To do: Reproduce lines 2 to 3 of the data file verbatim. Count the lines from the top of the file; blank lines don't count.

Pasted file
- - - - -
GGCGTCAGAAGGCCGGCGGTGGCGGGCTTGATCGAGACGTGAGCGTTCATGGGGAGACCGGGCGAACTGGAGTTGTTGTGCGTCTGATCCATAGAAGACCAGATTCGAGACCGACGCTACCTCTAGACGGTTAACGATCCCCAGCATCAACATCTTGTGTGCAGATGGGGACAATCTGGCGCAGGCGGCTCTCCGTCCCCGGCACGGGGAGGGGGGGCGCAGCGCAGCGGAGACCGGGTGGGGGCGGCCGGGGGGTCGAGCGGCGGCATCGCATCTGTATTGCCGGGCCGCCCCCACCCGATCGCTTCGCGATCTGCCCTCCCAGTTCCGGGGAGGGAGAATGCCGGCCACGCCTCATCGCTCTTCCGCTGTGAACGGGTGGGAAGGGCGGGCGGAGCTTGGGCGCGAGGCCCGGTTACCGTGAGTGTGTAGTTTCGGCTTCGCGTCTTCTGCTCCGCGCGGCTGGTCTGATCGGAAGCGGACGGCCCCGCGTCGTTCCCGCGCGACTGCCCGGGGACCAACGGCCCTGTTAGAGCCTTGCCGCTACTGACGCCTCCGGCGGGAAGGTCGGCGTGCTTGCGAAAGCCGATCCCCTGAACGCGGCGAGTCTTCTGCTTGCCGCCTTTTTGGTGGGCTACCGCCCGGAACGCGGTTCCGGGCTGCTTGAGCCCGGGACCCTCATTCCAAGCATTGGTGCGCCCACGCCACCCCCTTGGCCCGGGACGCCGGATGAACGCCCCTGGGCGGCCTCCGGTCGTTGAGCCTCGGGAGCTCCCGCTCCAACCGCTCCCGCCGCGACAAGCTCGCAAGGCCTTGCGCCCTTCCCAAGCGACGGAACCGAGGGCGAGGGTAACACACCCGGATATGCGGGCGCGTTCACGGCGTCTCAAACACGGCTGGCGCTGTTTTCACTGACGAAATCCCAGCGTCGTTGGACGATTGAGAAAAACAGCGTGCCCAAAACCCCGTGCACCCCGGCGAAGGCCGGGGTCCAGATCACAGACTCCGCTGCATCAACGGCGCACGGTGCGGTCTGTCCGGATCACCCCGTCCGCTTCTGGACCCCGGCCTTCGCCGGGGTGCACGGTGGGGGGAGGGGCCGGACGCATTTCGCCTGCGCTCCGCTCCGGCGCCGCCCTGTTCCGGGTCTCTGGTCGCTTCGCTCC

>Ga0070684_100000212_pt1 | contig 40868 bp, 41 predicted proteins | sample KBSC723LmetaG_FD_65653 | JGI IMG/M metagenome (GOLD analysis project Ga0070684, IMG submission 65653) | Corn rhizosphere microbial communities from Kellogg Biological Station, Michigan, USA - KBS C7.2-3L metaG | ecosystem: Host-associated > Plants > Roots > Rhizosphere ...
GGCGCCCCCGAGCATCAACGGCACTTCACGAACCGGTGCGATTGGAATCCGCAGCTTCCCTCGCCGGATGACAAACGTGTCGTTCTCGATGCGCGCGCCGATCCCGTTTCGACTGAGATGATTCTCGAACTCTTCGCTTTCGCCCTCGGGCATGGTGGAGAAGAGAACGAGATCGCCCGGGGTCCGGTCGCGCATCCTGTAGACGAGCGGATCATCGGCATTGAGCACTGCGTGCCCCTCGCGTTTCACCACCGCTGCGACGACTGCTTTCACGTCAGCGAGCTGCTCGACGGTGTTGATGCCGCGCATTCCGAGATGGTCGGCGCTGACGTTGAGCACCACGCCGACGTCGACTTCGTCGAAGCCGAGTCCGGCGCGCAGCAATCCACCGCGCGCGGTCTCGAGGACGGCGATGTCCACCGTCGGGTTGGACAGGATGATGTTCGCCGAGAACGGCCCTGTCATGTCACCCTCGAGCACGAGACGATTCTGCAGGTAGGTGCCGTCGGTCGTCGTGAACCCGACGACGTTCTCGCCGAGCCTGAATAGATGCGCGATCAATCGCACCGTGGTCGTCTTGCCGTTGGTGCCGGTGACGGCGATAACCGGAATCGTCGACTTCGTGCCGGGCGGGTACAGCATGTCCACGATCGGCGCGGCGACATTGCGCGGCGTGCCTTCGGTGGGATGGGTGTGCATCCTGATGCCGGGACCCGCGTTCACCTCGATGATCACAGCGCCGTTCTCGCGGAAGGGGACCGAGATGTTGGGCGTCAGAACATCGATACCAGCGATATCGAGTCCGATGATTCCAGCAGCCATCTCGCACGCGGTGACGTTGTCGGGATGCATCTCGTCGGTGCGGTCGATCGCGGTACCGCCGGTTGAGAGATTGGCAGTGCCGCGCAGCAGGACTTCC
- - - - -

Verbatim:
>Ga0070684_100000212_pt1 | contig 40868 bp, 41 predicted proteins | sample KBSC723LmetaG_FD_65653 | JGI IMG/M metagenome (GOLD analysis project Ga0070684, IMG submission 65653) | Corn rhizosphere microbial communities from Kellogg Biological Station, Michigan, USA - KBS C7.2-3L metaG | ecosystem: Host-associated > Plants > Roots > Rhizosphere ...
GGCGCCCCCGAGCATCAACGGCACTTCACGAACCGGTGCGATTGGAATCCGCAGCTTCCCTCGCCGGATGACAAACGTGTCGTTCTCGATGCGCGCGCCGATCCCGTTTCGACTGAGATGATTCTCGAACTCTTCGCTTTCGCCCTCGGGCATGGTGGAGAAGAGAACGAGATCGCCCGGGGTCCGGTCGCGCATCCTGTAGACGAGCGGATCATCGGCATTGAGCACTGCGTGCCCCTCGCGTTTCACCACCGCTGCGACGACTGCTTTCACGTCAGCGAGCTGCTCGACGGTGTTGATGCCGCGCATTCCGAGATGGTCGGCGCTGACGTTGAGCACCACGCCGACGTCGACTTCGTCGAAGCCGAGTCCGGCGCGCAGCAATCCACCGCGCGCGGTCTCGAGGACGGCGATGTCCACCGTCGGGTTGGACAGGATGATGTTCGCCGAGAACGGCCCTGTCATGTCACCCTCGAGCACGAGACGATTCTGCAGGTAGGTGCCGTCGGTCGTCGTGAACCCGACGACGTTCTCGCCGAGCCTGAATAGATGCGCGATCAATCGCACCGTGGTCGTCTTGCCGTTGGTGCCGGTGACGGCGATAACCGGAATCGTCGACTTCGTGCCGGGCGGGTACAGCATGTCCACGATCGGCGCGGCGACATTGCGCGGCGTGCCTTCGGTGGGATGGGTGTGCATCCTGATGCCGGGACCCGCGTTCACCTCGATGATCACAGCGCCGTTCTCGCGGAAGGGGACCGAGATGTTGGGCGTCAGAACATCGATACCAGCGATATCGAGTCCGATGATTCCAGCAGCCATCTCGCACGCGGTGACGTTGTCGGGATGCATCTCGTCGGTGCGGTCGATCGCGGTACCGCCGGTTGAGAGATTGGCAGTGCCGCGCAGCAGGACTTCC